Nearly one in five Brits has never been online, says Martha Lane Fox.

Research by the founder, who was hired by the government in June this year to run a Digital Inclusion team, revealed that nearly half of those can't get online due to their economic, housing or employment circumstances.

Lane-Fox also said that homes without internet access are losing around £560 per year because they can't pay bills online or shop around for the best deals. Furthermore, the 1.8 million children that are currently growing up in a digitally excluded home could lose out on £10.8bn in lifetime earnings by not becoming technology-savvy.

She also said that being internet literate can on average increase a person's earnings by as much as £8,000.

The savings don't only affect consumers. The government could save at least £900m a year if it could communicate with all Brits electronically, in areas such as job seeking, as opposed to face-to-face.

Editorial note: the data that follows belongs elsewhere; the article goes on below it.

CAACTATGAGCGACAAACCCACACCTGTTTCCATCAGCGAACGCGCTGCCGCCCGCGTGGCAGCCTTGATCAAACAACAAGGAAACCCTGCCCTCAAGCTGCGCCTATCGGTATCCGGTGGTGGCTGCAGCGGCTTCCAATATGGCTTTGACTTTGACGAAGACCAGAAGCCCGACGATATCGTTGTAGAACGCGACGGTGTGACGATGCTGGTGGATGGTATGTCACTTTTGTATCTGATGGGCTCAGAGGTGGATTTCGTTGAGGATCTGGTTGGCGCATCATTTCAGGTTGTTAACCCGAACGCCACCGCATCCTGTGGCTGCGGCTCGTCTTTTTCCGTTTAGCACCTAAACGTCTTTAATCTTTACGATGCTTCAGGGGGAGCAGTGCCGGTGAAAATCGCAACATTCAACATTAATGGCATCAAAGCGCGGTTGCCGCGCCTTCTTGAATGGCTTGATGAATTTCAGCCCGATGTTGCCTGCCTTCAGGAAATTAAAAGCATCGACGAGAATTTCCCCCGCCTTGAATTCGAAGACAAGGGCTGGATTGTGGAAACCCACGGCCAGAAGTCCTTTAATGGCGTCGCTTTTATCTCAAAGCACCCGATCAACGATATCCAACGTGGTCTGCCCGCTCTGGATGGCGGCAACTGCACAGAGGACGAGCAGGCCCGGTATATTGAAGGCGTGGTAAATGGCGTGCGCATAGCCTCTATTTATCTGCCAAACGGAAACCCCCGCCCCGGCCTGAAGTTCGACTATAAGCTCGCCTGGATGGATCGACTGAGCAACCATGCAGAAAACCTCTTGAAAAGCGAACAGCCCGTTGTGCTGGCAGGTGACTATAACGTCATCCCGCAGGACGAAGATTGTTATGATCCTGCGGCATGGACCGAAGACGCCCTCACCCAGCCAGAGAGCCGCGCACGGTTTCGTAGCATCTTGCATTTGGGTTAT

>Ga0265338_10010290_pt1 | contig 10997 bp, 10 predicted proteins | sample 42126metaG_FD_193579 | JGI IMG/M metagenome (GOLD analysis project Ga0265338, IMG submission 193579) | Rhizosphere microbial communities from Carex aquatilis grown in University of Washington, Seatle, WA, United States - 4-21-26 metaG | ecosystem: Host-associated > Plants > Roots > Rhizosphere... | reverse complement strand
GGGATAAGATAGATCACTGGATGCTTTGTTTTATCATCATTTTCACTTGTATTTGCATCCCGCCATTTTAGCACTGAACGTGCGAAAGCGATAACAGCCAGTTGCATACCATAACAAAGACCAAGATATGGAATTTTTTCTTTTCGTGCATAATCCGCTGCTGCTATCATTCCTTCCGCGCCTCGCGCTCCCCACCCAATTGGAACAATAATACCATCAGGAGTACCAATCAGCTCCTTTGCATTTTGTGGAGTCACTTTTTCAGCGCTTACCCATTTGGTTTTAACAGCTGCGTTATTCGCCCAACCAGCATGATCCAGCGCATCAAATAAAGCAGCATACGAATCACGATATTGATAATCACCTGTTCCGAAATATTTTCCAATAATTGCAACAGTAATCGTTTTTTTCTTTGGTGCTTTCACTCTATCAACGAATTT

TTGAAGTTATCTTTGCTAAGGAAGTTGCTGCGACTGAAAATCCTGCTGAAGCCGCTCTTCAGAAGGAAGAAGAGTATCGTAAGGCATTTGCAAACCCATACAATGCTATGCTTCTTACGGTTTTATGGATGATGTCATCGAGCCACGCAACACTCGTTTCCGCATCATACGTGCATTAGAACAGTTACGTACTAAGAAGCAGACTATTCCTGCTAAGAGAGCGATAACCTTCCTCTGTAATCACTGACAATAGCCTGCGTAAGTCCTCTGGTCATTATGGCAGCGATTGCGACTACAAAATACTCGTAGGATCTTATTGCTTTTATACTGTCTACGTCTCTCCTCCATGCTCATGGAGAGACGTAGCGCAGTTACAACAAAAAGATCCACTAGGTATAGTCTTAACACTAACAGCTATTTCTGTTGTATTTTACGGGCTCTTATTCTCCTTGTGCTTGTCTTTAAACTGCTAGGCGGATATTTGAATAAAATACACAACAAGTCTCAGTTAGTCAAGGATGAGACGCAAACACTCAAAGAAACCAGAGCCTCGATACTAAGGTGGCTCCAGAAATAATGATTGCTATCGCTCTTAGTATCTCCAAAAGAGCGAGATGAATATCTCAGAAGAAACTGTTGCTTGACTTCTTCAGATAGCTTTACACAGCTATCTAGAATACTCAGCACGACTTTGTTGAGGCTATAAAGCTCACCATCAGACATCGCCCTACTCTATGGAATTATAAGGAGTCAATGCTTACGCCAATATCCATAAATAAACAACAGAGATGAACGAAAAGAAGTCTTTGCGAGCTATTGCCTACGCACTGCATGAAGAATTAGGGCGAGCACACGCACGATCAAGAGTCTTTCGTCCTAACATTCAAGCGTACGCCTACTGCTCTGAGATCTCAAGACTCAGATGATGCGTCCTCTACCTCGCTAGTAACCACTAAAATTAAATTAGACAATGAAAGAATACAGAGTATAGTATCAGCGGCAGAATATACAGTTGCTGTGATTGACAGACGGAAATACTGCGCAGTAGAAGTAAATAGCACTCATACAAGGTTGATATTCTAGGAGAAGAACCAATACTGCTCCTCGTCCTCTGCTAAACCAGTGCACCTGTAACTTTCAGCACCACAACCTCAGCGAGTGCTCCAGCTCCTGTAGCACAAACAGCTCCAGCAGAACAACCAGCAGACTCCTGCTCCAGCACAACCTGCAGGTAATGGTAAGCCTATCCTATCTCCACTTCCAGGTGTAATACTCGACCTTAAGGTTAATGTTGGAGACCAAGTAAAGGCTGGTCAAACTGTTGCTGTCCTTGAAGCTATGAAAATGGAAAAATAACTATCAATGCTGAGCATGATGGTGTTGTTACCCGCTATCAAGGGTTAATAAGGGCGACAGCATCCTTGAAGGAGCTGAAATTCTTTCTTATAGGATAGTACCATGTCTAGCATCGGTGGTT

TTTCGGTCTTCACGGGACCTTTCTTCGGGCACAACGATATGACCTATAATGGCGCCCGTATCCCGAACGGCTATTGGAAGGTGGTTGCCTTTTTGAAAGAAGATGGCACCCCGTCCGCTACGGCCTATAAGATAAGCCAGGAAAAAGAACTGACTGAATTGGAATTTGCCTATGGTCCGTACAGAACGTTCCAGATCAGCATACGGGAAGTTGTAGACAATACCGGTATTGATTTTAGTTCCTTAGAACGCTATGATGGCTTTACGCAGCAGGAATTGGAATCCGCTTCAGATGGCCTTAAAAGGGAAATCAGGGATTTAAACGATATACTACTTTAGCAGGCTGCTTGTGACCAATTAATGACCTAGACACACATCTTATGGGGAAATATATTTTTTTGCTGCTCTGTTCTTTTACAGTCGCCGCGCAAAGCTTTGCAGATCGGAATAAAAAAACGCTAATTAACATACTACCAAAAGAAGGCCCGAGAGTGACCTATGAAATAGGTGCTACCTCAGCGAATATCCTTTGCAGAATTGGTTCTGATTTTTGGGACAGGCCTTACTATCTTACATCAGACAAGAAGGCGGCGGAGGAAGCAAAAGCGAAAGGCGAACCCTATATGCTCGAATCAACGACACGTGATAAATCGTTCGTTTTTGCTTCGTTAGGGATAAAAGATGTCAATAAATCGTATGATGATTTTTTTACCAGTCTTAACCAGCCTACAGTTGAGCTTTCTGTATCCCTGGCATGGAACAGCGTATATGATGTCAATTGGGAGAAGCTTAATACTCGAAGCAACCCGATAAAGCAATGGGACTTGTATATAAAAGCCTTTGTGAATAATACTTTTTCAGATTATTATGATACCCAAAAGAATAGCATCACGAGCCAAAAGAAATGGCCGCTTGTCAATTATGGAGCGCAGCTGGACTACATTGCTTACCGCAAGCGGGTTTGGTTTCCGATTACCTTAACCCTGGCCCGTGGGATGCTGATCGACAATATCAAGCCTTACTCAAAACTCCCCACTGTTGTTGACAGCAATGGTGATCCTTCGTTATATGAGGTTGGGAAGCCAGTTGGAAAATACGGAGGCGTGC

"I think it is really important to show the economic argument behind getting people online. By being online there are massive savings for people personally, rich rewards for their career prospects and also big savings for the government," Lane-Fox told The Telegraph.

She also suggested that if soaps such as Eastenders and Coronation Street feature story lines involving the internet, unconnected Brits might be convinced to get online.

She told the BBC "the jury is still out" on whether broadcasters would adopt such a storyline.

Broadband speed test

See also: Digital Inclusion PCs stolen in burglary